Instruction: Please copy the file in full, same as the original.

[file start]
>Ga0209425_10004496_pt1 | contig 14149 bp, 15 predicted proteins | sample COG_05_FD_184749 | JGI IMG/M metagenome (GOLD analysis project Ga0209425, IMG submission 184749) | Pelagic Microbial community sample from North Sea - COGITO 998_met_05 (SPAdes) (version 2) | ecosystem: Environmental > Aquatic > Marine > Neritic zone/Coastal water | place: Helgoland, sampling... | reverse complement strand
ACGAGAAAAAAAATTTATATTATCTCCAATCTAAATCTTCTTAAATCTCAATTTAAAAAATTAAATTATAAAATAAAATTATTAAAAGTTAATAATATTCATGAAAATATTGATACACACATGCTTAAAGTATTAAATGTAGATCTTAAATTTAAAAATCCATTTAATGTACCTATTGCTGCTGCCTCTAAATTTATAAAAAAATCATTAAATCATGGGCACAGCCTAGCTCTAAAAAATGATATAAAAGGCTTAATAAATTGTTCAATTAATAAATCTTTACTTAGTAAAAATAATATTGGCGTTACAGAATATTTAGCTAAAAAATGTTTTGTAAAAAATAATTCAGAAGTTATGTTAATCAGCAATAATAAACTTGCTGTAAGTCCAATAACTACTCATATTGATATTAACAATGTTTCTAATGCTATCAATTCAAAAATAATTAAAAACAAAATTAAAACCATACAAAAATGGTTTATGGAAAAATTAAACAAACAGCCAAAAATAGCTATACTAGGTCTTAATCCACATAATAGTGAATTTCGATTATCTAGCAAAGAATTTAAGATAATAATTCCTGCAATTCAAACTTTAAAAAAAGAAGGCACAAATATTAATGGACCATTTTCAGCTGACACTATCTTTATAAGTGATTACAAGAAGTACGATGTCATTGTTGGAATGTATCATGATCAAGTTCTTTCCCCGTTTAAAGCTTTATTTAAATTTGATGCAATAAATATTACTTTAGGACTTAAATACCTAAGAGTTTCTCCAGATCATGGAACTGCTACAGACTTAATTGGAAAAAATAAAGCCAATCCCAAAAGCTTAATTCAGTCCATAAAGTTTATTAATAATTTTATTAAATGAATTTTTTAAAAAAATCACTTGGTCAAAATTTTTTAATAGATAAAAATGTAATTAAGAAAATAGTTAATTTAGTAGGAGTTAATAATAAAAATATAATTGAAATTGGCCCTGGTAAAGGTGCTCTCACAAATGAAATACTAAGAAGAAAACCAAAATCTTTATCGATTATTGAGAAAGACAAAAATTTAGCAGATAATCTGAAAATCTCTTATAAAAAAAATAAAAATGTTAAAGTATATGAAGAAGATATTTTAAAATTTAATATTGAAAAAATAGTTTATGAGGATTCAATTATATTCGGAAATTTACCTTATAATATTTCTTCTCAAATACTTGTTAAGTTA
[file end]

>Ga0209425_10004496_pt1 | contig 14149 bp, 15 predicted proteins | sample COG_05_FD_184749 | JGI IMG/M metagenome (GOLD analysis project Ga0209425, IMG submission 184749) | Pelagic Microbial community sample from North Sea - COGITO 998_met_05 (SPAdes) (version 2) | ecosystem: Environmental > Aquatic > Marine > Neritic zone/Coastal water | place: Helgoland, sampling... | reverse complement strand
ACGAGAAAAAAAATTTATATTATCTCCAATCTAAATCTTCTTAAATCTCAATTTAAAAAATTAAATTATAAAATAAAATTATTAAAAGTTAATAATATTCATGAAAATATTGATACACACATGCTTAAAGTATTAAATGTAGATCTTAAATTTAAAAATCCATTTAATGTACCTATTGCTGCTGCCTCTAAATTTATAAAAAAATCATTAAATCATGGGCACAGCCTAGCTCTAAAAAATGATATAAAAGGCTTAATAAATTGTTCAATTAATAAATCTTTACTTAGTAAAAATAATATTGGCGTTACAGAATATTTAGCTAAAAAATGTTTTGTAAAAAATAATTCAGAAGTTATGTTAATCAGCAATAATAAACTTGCTGTAAGTCCAATAACTACTCATATTGATATTAACAATGTTTCTAATGCTATCAATTCAAAAATAATTAAAAACAAAATTAAAACCATACAAAAATGGTTTATGGAAAAATTAAACAAACAGCCAAAAATAGCTATACTAGGTCTTAATCCACATAATAGTGAATTTCGATTATCTAGCAAAGAATTTAAGATAATAATTCCTGCAATTCAAACTTTAAAAAAAGAAGGCACAAATATTAATGGACCATTTTCAGCTGACACTATCTTTATAAGTGATTACAAGAAGTACGATGTCATTGTTGGAATGTATCATGATCAAGTTCTTTCCCCGTTTAAAGCTTTATTTAAATTTGATGCAATAAATATTACTTTAGGACTTAAATACCTAAGAGTTTCTCCAGATCATGGAACTGCTACAGACTTAATTGGAAAAAATAAAGCCAATCCCAAAAGCTTAATTCAGTCCATAAAGTTTATTAATAATTTTATTAAATGAATTTTTTAAAAAAATCACTTGGTCAAAATTTTTTAATAGATAAAAATGTAATTAAGAAAATAGTTAATTTAGTAGGAGTTAATAATAAAAATATAATTGAAATTGGCCCTGGTAAAGGTGCTCTCACAAATGAAATACTAAGAAGAAAACCAAAATCTTTATCGATTATTGAGAAAGACAAAAATTTAGCAGATAATCTGAAAATCTCTTATAAAAAAAATAAAAATGTTAAAGTATATGAAGAAGATATTTTAAAATTTAATATTGAAAAAATAGTTTATGAGGATTCAATTATATTCGGAAATTTACCTTATAATATTTCTTCTCAAATACTTGTTAAGTTA